A Rocky Road: The Irish Economy Since the 1920s

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Manchester University Press, 1997 - Ireland - 246 pages
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Most Irish historians agree that the southern Irish economy performed very badly between the 1920s and the 1960s; indeed output and incomes had grown so little in those decades that the economic benefits of political independence were far from obvious. There is less consensus about the economic performance since then, though the ability of the South to sustain a significant population increase for the first time since the Great Famine may reflect relative success.
 

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This book is an excellent read. It will appeal to all students and those interested in Irish economic history, and economic history in general and is also a thoroughly readable account of the ... Read full review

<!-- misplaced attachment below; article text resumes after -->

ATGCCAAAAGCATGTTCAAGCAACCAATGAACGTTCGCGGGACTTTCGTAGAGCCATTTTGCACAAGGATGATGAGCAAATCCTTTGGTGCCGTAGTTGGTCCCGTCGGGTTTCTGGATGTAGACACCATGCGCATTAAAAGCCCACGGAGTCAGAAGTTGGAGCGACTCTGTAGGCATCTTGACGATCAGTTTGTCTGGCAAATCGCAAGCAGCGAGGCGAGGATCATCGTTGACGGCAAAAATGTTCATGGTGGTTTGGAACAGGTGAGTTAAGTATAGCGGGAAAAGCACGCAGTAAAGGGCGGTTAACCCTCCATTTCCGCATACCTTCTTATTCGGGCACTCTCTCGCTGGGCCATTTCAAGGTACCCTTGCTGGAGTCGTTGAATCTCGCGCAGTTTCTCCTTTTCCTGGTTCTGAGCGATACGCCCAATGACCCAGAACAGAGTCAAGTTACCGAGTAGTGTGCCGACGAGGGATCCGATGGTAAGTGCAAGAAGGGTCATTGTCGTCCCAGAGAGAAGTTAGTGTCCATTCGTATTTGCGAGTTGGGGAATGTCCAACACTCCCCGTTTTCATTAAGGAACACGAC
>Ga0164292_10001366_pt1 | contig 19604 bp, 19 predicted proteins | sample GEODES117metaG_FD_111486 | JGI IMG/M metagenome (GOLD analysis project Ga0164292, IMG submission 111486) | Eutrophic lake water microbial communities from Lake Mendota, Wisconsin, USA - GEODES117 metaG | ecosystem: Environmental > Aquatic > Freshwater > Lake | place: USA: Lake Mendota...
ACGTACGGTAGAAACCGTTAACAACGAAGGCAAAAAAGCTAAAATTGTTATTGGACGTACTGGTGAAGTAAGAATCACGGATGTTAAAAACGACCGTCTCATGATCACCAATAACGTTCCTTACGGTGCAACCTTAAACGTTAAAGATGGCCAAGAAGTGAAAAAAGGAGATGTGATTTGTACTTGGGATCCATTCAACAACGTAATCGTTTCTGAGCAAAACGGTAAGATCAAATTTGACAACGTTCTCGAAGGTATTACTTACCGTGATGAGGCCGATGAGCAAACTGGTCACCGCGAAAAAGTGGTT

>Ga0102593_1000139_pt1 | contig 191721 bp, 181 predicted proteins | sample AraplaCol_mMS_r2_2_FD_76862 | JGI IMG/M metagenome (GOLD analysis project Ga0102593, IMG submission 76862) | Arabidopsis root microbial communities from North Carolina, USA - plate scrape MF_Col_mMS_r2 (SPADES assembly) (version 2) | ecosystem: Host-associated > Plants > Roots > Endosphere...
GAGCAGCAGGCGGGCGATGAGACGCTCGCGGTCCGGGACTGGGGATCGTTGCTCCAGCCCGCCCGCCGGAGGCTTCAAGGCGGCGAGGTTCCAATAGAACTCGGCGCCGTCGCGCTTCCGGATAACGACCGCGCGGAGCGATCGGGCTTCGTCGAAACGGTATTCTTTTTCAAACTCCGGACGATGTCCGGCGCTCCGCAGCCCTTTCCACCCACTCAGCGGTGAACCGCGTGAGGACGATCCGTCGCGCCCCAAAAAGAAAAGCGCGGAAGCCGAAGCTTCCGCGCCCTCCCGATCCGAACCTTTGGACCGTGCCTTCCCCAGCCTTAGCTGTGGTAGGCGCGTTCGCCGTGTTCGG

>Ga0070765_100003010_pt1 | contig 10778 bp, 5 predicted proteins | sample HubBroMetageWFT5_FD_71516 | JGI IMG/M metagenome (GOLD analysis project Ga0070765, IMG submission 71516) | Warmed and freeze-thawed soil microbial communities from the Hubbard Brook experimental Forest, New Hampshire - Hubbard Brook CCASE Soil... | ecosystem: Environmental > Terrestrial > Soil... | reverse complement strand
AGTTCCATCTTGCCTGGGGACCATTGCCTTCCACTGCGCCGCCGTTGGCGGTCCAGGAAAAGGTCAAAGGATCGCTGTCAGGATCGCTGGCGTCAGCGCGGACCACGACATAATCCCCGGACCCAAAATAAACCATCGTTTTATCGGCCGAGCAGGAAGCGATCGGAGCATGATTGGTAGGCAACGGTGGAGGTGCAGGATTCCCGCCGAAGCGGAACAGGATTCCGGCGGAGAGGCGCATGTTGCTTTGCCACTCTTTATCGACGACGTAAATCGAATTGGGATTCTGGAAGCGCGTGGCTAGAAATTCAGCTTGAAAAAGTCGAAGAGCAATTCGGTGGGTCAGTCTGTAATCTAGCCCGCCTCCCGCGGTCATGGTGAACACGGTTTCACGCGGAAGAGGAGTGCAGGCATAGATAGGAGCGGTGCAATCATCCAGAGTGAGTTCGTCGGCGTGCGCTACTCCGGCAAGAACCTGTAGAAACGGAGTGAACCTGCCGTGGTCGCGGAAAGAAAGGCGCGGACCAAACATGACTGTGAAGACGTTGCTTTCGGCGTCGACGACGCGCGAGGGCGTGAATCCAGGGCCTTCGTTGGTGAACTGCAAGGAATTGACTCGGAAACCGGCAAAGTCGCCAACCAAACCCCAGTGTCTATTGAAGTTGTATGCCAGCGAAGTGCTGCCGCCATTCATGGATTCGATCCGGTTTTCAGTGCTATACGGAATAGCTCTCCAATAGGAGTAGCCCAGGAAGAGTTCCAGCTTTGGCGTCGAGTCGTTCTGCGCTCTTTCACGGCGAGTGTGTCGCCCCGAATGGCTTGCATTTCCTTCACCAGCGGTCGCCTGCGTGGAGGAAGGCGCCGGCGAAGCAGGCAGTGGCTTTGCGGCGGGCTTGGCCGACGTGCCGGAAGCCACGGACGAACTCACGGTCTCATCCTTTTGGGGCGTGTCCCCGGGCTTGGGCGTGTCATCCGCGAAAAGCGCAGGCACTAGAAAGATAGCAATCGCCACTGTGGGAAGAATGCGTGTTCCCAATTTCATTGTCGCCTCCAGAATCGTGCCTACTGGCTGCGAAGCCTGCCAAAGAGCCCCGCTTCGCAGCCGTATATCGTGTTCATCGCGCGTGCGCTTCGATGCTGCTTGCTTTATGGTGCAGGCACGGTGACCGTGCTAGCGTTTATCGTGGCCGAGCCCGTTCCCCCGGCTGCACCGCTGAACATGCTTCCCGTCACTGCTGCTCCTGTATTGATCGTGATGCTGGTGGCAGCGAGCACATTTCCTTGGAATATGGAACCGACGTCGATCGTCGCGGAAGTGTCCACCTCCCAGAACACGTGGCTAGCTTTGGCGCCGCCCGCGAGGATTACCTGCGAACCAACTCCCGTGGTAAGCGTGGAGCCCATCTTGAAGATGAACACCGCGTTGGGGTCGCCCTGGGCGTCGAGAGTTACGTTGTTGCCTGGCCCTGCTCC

Contents

Off to the Front in the economic war Dublin Opinion
1
Shes a wholehearted supporter of Fianna Fail Dublin
8
Out of our census Dublin Opinion July 1956
26
Irish economic policy since the 1920s
41
The ladys not for burning Dublin Opinion April 1950
61
Poverty employment and institutions
86
Industry and industrial policy
108
There must be no government interference in business
114
Agriculture
144
Onetime prosperous grazier Dublin Opinion 1934
147
The Service sector
167
Demographic trends
192
Reprise
224
Select bibliography
235
Index
243
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About the author (1997)

Cormac O Grada is professor emeritus of economics at University College Dublin. His books include "Famine: A Short History" and "Black '47 and Beyond: The Great Irish Famine in History, Economy, and Memory" (both Princeton).

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